Corporate travel planners look for specifics in hotel sustainability efforts

As the world grapples with extremes of weather, from intense heat to torrential storms to dangerous droughts, business travelers want to know that when they stay at a particular hotel there is some effort to promote sustainability.

Today’s travel planners don’t just want environmental platitudes from hotels when seeking proposals for corporate travel deals. They are looking for metrics that reduce carbon footprints, water use, recycling and other areas.

“We believe this is a new era of travel, and sustainable travel is becoming an increasingly important consideration for travel planners as business travel returns,” said Jean Garris Hand, Hilton’s vice president of global environmental, social and governance. “When clients choose Hilton to host their events, they’re looking for a partner to help create meaningful change in the attendee experience and make a positive impact on the environment and the communities they visit.”

Companies want to see specifics from hotels in their environmental programs, and they are looking for measurable data related to these initiatives. Hilton, for example, has LightStay, a proprietary tool that tracks environmental and social impact. Its meeting impact calculator tool gives event planner clients the opportunity to see the estimated carbon footprint for their events using each hotel’s specific utility and emissions data, she said.

Many clients may be trying to reduce the carbon footprint of their events through things like carbon neutral meetings, Hand said. Many of the brand’s properties participate in its Carbon-Neutral Meetings program, in which Hilton will offset the carbon footprint of customers’ events by securing carbon credits on behalf of its customers. The footprint of all trade shows with 10 or more delegates at participating hotels will be offset through carbon credits.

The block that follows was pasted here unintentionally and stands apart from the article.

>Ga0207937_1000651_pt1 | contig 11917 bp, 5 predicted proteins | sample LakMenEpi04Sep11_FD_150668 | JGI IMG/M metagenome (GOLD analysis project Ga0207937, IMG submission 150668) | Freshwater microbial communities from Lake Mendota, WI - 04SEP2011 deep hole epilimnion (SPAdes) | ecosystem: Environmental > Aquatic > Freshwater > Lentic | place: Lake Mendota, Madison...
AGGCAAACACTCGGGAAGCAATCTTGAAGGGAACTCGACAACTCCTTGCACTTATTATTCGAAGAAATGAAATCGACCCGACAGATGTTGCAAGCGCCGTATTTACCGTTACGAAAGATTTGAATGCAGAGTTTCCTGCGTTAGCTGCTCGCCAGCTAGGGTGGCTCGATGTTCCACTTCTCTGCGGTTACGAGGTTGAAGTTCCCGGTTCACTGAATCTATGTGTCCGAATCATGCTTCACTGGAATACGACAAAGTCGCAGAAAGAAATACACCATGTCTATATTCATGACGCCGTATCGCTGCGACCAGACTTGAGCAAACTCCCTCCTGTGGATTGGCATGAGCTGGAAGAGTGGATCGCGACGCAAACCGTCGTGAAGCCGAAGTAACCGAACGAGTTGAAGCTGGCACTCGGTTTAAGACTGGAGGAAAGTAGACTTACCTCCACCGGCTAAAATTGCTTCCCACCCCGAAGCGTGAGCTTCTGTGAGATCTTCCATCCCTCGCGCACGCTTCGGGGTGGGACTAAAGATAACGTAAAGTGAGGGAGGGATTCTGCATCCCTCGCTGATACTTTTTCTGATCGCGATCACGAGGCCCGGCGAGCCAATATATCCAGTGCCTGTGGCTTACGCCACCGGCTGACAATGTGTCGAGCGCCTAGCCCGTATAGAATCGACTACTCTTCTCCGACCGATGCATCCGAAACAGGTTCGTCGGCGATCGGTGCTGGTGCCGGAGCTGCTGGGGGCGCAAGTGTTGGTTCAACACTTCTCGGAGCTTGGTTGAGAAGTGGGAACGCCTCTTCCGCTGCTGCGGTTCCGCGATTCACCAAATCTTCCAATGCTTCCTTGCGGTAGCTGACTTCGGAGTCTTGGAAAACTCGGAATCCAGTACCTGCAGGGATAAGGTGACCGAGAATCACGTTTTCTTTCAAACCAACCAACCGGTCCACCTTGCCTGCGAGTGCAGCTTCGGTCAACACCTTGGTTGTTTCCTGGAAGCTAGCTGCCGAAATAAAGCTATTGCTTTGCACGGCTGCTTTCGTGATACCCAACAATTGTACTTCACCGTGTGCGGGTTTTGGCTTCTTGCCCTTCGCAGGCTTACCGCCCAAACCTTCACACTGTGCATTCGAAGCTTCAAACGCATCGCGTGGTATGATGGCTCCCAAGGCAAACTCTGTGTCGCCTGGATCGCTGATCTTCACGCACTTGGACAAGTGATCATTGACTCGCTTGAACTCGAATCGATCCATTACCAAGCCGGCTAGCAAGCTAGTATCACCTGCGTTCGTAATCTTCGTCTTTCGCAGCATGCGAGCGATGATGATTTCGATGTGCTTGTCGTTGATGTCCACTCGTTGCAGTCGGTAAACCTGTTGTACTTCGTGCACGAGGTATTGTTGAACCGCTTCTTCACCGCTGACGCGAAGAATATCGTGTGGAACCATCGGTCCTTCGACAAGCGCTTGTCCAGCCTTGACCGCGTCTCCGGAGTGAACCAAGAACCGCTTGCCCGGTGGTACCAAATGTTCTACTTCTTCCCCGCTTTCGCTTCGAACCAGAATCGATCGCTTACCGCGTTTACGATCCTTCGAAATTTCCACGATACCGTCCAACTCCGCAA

Corporate clients may want to look at properties like the Hyatt Place Huntsville/Research Park in Alabama. Efforts are focused on water conservation, energy efficiency, carbon emissions, and waste reduction. (McNeill Hotel Co.)

The credits will be allocated to various projects that support Hilton’s Travel 2030 goals, with objectives including the maintenance and repair of boreholes in Rwanda to increase access to safe water sources, and the construction of a geothermal power plant in Turkey to generate clean, emission-free energy. , and the development and maintenance of wind farms in India, he noted.

The Hilton Pensacola Beach Hotel in Florida, for example, saw a 25% increase in requests during the RFP process to ensure there were green efforts, said Stephanie Barbee, director of sales.

Within the past quarter, she said three organizations asked her to provide green initiative information to ensure clients were partnering with someone aligned with the company’s mission to become carbon neutral.